PITTSFIELD >> A series of new historical highs rewarded investors who remained patient this year and remained invested. Unless something changes in the world of central banking, there is a good chance that further gains are in store for the stock market.
There will be pullbacks from time to time as the markets digest their gains. We have enjoyed several back-to-back gains in the stock market. The S&P 500 Index, for example, has climbed over 100 points without one down day. That is not something that can continue unabated.
The key to all this upside momentum is, of course, the worldwide largesse of governments and central banks. Take, for example, the events in England this week. Although economists and traders were expecting the U.K.'s central bank to cut interest rates by half a percent; they didn't. But, they also said that investors should expect a rate cut in a few weeks, once they have a chance to examine the most recent economic data from the Brexit fall out.
Then there is Japan. Prime Minister Shinzo Abe's ruling coalition won the majority of seats in Japan's upper house elections last Sunday. Investors interpreted that win as a win for "Abenomics." Readers should recall that Abe and Japan's central bank has poured mountains of money into the Japanese economy. Despite that effort, Japan's economy remains in limbo.
Abe and his government plan to spend even more in the months to come. Given that we are talking about the world's third largest economy, more stimuli will wash around the world holding interest rates down and financial markets up.
U.S. "on hold"
Of course, our own central bank's efforts to hike interest rates is now "on hold" for the foreseeable future. That is thanks to potential worries about the impact on Europe and the UK from the Brexit vote. Once again, global markets are in a familiar environment of slow economic growth, declining interest rates (and currencies) with nowhere to go but the stock markets.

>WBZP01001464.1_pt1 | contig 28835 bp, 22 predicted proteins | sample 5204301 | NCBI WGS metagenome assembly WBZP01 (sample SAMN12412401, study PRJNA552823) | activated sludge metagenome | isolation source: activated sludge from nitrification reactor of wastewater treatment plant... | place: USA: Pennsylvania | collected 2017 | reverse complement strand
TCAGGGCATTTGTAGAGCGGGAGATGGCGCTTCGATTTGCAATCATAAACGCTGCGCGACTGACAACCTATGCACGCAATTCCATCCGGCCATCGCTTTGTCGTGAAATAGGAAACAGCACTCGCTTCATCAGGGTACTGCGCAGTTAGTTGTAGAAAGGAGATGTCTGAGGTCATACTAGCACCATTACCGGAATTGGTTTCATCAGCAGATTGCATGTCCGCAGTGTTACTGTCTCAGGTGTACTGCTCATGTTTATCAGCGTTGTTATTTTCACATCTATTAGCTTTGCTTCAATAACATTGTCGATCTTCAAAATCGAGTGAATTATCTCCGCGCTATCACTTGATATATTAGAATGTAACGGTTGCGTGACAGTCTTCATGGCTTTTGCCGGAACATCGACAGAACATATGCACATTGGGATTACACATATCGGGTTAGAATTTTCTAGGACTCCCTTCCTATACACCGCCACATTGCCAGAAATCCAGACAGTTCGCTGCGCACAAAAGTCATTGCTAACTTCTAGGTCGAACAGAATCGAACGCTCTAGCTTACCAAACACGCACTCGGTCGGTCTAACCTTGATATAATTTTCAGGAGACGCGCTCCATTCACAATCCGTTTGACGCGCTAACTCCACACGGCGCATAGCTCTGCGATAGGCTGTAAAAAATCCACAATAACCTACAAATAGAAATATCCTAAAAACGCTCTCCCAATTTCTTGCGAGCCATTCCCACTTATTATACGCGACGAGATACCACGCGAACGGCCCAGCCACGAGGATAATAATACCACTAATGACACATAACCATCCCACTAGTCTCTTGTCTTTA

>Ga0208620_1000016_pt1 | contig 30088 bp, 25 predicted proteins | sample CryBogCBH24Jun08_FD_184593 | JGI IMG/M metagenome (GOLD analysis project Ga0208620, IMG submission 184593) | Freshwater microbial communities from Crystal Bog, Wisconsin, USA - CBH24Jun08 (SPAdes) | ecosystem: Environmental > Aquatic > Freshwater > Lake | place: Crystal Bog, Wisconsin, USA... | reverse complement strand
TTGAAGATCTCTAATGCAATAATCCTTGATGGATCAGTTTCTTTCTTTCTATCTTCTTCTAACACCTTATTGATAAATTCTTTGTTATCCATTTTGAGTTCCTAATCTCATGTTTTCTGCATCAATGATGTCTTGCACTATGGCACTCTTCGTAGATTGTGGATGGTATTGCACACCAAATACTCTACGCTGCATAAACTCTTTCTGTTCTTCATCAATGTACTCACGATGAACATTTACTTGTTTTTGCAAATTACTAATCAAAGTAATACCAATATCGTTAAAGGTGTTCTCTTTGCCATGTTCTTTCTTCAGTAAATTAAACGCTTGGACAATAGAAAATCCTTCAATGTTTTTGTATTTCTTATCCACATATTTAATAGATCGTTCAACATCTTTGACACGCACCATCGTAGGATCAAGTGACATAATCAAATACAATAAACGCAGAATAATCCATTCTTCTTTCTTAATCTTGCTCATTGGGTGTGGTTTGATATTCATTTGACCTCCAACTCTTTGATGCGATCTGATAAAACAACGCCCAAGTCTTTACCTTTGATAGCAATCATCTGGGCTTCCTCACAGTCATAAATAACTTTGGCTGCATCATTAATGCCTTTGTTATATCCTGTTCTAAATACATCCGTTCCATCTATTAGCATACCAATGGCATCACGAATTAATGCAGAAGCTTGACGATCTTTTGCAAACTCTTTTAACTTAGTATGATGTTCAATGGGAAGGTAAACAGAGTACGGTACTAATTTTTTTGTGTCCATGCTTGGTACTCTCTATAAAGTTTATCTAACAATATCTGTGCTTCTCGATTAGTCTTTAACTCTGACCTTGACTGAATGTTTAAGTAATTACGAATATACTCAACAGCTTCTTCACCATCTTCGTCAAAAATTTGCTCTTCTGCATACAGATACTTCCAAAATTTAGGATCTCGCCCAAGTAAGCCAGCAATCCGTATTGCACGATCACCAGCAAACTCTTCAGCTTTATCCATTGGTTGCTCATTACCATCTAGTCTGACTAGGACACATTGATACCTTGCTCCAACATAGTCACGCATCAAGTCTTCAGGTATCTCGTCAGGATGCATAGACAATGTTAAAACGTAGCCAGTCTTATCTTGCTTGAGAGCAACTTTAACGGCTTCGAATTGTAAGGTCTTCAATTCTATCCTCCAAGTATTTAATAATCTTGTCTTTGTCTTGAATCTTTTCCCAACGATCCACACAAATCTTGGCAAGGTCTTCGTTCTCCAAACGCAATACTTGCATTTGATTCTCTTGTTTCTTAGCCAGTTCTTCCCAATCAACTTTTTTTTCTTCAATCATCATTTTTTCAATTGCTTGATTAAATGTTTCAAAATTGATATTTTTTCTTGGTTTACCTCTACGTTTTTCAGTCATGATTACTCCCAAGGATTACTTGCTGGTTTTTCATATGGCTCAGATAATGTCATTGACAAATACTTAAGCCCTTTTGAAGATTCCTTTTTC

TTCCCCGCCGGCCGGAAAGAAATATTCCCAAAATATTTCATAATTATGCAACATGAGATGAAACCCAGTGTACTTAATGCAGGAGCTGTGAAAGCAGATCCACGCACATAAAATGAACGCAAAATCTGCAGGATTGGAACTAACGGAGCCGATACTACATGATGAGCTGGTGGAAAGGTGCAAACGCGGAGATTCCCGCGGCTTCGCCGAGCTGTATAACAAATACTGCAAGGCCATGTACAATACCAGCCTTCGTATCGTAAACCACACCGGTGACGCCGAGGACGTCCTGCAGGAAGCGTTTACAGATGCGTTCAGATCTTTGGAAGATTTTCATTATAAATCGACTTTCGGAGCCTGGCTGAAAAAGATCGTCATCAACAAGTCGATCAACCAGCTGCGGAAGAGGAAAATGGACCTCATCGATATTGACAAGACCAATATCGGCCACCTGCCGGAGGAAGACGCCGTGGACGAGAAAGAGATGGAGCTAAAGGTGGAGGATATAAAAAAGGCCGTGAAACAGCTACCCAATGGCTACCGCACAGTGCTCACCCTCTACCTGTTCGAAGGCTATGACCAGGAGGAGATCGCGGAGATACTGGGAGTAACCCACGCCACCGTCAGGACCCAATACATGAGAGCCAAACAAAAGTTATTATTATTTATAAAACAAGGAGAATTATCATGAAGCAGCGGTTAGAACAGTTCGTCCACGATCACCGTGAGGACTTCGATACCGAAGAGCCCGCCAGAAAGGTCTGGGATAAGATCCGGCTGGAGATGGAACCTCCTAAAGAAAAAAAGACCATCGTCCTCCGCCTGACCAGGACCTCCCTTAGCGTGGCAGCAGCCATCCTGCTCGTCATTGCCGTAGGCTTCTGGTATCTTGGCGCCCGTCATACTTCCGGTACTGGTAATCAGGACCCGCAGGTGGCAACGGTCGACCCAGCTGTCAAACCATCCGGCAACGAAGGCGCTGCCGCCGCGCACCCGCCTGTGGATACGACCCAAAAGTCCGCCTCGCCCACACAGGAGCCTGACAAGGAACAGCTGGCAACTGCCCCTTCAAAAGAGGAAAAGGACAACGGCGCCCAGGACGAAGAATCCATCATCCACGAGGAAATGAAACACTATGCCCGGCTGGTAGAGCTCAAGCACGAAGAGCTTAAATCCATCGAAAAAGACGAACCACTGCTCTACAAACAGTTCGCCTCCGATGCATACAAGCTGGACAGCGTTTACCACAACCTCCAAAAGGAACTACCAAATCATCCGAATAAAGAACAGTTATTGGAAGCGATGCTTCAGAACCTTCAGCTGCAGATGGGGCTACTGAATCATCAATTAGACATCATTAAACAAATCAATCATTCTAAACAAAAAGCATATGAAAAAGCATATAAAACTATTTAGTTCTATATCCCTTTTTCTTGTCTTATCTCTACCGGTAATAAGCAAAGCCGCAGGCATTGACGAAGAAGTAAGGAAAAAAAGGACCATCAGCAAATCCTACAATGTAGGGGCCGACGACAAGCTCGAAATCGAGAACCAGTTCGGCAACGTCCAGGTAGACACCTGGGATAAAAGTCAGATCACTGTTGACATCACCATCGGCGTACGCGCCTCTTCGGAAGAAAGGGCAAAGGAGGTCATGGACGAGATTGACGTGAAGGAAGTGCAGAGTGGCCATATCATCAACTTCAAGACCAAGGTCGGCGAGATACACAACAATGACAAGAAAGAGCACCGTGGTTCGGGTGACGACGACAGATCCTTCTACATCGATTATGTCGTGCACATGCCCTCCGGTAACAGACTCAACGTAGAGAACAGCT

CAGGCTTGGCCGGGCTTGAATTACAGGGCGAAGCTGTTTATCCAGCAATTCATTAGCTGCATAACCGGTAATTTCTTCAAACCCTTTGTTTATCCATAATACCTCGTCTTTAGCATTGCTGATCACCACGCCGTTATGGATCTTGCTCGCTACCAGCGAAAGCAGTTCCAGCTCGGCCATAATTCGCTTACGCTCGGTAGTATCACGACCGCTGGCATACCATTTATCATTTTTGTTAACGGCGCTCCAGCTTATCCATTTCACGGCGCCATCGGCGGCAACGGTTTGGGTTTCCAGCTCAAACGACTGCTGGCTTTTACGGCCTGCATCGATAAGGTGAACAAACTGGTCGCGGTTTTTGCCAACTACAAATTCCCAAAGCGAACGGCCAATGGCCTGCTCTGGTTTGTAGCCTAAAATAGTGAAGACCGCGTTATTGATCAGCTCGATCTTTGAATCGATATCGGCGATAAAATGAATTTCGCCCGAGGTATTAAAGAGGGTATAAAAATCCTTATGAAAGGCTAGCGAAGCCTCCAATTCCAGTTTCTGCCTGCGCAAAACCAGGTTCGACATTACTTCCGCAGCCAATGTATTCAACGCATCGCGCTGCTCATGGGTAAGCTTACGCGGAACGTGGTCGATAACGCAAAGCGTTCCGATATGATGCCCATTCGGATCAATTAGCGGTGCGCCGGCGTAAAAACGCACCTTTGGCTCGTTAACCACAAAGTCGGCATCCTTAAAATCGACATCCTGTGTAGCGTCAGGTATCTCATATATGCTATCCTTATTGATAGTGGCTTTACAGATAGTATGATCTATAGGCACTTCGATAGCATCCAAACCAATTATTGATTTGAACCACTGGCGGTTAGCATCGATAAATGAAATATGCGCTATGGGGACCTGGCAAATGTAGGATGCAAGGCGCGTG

Speaking of which, we are in the first week of second quarter earnings season. As the game begins, analysts' forecasts for this quarter have been ratcheted down to 4-to-5 percent declines in company earnings overall. That is the sixth quarter in a row where corporate earnings have experienced a negative growth rate. The Street has been hoping (and betting) that company managements will be giving us better guidance on their future business this time around.
So far that has been the case. The big banks have been able to "beat" estimates this week. The financial sector overall has lagged the market all year. It is difficult for banks to do well when interest rates are this low. Hopefully, these earnings results will put a fire under the sector. Retail is another group where disappointments have weighed heavily on the sector. Although, these companies won't report for several weeks, traders are also counting on good news out of at least some companies.
You may be wondering how long all of this central bank stimulus, quarterly earnings games and other financial machinations will support the markets. It has done so for at least the last five years. Even the bankers tell us that without additional government spending, their spending efforts can do no more than maintain the present environment. The bears are right: we are in an environment of smoke and mirrors. Yet, we can worry all we want about that while the markets climb higher.
The "don't fight the Fed" mentality is still the flavor of the month until it isn't. So enjoy it.
Bill Schmick is registered as an investment advisor with Berkshire Money Management. Bill's forecasts and opinions are purely his own. Direct inquiries to Bill can be made by calling 1-800-232-6072 (toll free) or via email at Bill@afewdollarsmore.com.